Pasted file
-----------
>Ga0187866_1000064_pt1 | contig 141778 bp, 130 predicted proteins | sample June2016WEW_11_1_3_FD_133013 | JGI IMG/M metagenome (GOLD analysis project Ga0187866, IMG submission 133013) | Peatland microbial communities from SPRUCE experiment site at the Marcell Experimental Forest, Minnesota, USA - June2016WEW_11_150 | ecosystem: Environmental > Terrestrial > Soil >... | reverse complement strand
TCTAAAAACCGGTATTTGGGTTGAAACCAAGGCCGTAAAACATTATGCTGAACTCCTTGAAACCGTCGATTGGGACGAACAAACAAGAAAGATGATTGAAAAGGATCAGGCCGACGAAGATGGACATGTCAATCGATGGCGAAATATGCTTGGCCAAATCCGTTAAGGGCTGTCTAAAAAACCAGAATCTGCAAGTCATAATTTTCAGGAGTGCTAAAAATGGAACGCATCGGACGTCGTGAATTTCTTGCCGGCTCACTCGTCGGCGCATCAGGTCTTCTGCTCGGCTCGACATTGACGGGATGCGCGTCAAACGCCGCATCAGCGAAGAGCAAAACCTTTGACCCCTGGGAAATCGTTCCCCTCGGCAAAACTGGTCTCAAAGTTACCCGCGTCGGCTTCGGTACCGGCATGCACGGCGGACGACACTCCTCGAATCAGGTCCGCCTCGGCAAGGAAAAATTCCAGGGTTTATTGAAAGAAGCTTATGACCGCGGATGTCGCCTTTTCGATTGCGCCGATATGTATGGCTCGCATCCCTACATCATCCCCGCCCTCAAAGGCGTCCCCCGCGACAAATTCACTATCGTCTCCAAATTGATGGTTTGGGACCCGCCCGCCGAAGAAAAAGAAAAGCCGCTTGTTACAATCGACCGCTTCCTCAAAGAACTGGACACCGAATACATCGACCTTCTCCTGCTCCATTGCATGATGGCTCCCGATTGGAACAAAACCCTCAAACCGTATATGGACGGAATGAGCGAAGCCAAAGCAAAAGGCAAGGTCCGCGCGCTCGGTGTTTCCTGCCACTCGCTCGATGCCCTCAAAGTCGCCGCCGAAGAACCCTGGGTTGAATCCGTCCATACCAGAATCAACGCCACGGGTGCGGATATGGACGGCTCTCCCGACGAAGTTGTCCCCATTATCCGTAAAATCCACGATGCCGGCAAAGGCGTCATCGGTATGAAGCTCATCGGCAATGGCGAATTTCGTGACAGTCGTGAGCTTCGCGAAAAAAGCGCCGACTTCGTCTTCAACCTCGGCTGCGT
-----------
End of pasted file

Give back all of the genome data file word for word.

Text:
>Ga0187866_1000064_pt1 | contig 141778 bp, 130 predicted proteins | sample June2016WEW_11_1_3_FD_133013 | JGI IMG/M metagenome (GOLD analysis project Ga0187866, IMG submission 133013) | Peatland microbial communities from SPRUCE experiment site at the Marcell Experimental Forest, Minnesota, USA - June2016WEW_11_150 | ecosystem: Environmental > Terrestrial > Soil >... | reverse complement strand
TCTAAAAACCGGTATTTGGGTTGAAACCAAGGCCGTAAAACATTATGCTGAACTCCTTGAAACCGTCGATTGGGACGAACAAACAAGAAAGATGATTGAAAAGGATCAGGCCGACGAAGATGGACATGTCAATCGATGGCGAAATATGCTTGGCCAAATCCGTTAAGGGCTGTCTAAAAAACCAGAATCTGCAAGTCATAATTTTCAGGAGTGCTAAAAATGGAACGCATCGGACGTCGTGAATTTCTTGCCGGCTCACTCGTCGGCGCATCAGGTCTTCTGCTCGGCTCGACATTGACGGGATGCGCGTCAAACGCCGCATCAGCGAAGAGCAAAACCTTTGACCCCTGGGAAATCGTTCCCCTCGGCAAAACTGGTCTCAAAGTTACCCGCGTCGGCTTCGGTACCGGCATGCACGGCGGACGACACTCCTCGAATCAGGTCCGCCTCGGCAAGGAAAAATTCCAGGGTTTATTGAAAGAAGCTTATGACCGCGGATGTCGCCTTTTCGATTGCGCCGATATGTATGGCTCGCATCCCTACATCATCCCCGCCCTCAAAGGCGTCCCCCGCGACAAATTCACTATCGTCTCCAAATTGATGGTTTGGGACCCGCCCGCCGAAGAAAAAGAAAAGCCGCTTGTTACAATCGACCGCTTCCTCAAAGAACTGGACACCGAATACATCGACCTTCTCCTGCTCCATTGCATGATGGCTCCCGATTGGAACAAAACCCTCAAACCGTATATGGACGGAATGAGCGAAGCCAAAGCAAAAGGCAAGGTCCGCGCGCTCGGTGTTTCCTGCCACTCGCTCGATGCCCTCAAAGTCGCCGCCGAAGAACCCTGGGTTGAATCCGTCCATACCAGAATCAACGCCACGGGTGCGGATATGGACGGCTCTCCCGACGAAGTTGTCCCCATTATCCGTAAAATCCACGATGCCGGCAAAGGCGTCATCGGTATGAAGCTCATCGGCAATGGCGAATTTCGTGACAGTCGTGAGCTTCGCGAAAAAAGCGCCGACTTCGTCTTCAACCTCGGCTGCGT